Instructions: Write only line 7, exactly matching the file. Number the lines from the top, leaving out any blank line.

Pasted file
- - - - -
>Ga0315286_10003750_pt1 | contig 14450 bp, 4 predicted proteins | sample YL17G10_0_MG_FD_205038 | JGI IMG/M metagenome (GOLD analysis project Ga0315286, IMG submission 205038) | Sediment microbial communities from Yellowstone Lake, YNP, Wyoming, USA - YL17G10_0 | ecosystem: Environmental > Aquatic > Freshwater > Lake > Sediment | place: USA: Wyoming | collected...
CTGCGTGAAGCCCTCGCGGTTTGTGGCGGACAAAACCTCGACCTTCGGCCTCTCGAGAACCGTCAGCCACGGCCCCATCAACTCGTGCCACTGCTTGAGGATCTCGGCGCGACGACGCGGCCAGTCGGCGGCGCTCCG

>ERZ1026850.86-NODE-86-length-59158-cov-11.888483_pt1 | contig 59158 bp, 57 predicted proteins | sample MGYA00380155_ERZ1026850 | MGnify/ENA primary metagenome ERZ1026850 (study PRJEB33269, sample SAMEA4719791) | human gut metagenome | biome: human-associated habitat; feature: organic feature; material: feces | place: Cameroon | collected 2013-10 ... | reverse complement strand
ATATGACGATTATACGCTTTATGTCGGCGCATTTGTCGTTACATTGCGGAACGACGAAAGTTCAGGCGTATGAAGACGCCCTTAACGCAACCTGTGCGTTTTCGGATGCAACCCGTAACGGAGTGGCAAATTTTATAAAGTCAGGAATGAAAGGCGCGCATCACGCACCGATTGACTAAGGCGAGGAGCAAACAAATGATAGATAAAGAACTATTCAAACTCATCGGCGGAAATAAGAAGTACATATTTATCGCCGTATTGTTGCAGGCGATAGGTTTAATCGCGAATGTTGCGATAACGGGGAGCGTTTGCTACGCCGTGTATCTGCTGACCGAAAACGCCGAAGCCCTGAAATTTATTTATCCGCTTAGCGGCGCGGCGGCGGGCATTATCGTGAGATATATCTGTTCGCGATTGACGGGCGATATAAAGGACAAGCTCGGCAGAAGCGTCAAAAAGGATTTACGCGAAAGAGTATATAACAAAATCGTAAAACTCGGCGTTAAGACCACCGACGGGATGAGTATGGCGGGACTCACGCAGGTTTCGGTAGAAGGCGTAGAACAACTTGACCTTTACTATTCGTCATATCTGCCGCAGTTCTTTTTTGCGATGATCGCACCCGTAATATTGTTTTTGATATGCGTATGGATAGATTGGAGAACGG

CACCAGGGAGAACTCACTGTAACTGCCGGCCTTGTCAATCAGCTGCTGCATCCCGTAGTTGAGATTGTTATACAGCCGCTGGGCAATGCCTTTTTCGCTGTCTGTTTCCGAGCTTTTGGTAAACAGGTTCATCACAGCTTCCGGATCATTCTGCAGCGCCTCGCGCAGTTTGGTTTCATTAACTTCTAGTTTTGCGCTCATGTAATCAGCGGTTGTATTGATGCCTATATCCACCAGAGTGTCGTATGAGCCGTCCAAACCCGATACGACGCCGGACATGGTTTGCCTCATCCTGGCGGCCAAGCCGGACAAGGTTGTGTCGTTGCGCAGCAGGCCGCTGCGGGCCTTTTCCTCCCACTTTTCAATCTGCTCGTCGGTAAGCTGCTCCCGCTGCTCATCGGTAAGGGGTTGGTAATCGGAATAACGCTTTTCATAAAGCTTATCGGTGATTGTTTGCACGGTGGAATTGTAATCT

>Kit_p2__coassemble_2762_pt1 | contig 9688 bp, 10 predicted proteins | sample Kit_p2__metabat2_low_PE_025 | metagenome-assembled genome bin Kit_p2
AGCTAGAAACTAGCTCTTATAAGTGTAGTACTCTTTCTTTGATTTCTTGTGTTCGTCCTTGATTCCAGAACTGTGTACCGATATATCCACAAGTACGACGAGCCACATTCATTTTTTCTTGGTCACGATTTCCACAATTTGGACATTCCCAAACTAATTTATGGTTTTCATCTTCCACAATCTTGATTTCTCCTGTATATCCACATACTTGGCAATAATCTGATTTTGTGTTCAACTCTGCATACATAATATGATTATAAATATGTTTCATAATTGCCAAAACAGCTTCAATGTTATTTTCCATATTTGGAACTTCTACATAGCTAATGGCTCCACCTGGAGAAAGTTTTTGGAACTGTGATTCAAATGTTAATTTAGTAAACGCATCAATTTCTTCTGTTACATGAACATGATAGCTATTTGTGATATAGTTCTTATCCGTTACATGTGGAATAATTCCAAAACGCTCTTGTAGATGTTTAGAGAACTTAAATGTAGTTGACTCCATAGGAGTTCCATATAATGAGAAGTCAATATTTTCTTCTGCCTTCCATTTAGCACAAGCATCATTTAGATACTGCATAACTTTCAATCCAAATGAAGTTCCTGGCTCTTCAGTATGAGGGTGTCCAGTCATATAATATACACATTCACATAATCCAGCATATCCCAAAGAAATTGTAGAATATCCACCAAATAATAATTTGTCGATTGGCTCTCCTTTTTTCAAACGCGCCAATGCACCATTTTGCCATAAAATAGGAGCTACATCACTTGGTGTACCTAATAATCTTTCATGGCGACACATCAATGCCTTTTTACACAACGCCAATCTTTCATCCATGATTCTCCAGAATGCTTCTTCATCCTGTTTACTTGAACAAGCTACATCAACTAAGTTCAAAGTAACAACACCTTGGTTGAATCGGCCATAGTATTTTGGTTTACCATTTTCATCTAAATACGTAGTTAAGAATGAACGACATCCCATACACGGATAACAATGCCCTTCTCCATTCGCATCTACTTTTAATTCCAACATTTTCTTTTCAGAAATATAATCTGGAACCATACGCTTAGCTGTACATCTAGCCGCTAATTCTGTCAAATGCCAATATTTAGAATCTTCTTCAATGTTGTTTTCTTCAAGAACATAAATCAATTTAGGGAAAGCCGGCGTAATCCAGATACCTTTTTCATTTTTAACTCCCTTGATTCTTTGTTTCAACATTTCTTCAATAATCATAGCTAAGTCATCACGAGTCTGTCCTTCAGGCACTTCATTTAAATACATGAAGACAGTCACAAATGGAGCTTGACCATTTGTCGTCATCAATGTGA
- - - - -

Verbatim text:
AGCTAGAAACTAGCTCTTATAAGTGTAGTACTCTTTCTTTGATTTCTTGTGTTCGTCCTTGATTCCAGAACTGTGTACCGATATATCCACAAGTACGACGAGCCACATTCATTTTTTCTTGGTCACGATTTCCACAATTTGGACATTCCCAAACTAATTTATGGTTTTCATCTTCCACAATCTTGATTTCTCCTGTATATCCACATACTTGGCAATAATCTGATTTTGTGTTCAACTCTGCATACATAATATGATTATAAATATGTTTCATAATTGCCAAAACAGCTTCAATGTTATTTTCCATATTTGGAACTTCTACATAGCTAATGGCTCCACCTGGAGAAAGTTTTTGGAACTGTGATTCAAATGTTAATTTAGTAAACGCATCAATTTCTTCTGTTACATGAACATGATAGCTATTTGTGATATAGTTCTTATCCGTTACATGTGGAATAATTCCAAAACGCTCTTGTAGATGTTTAGAGAACTTAAATGTAGTTGACTCCATAGGAGTTCCATATAATGAGAAGTCAATATTTTCTTCTGCCTTCCATTTAGCACAAGCATCATTTAGATACTGCATAACTTTCAATCCAAATGAAGTTCCTGGCTCTTCAGTATGAGGGTGTCCAGTCATATAATATACACATTCACATAATCCAGCATATCCCAAAGAAATTGTAGAATATCCACCAAATAATAATTTGTCGATTGGCTCTCCTTTTTTCAAACGCGCCAATGCACCATTTTGCCATAAAATAGGAGCTACATCACTTGGTGTACCTAATAATCTTTCATGGCGACACATCAATGCCTTTTTACACAACGCCAATCTTTCATCCATGATTCTCCAGAATGCTTCTTCATCCTGTTTACTTGAACAAGCTACATCAACTAAGTTCAAAGTAACAACACCTTGGTTGAATCGGCCATAGTATTTTGGTTTACCATTTTCATCTAAATACGTAGTTAAGAATGAACGACATCCCATACACGGATAACAATGCCCTTCTCCATTCGCATCTACTTTTAATTCCAACATTTTCTTTTCAGAAATATAATCTGGAACCATACGCTTAGCTGTACATCTAGCCGCTAATTCTGTCAAATGCCAATATTTAGAATCTTCTTCAATGTTGTTTTCTTCAAGAACATAAATCAATTTAGGGAAAGCCGGCGTAATCCAGATACCTTTTTCATTTTTAACTCCCTTGATTCTTTGTTTCAACATTTCTTCAATAATCATAGCTAAGTCATCACGAGTCTGTCCTTCAGGCACTTCATTTAAATACATGAAGACAGTCACAAATGGAGCTTGACCATTTGTCGTCATCAATGTGA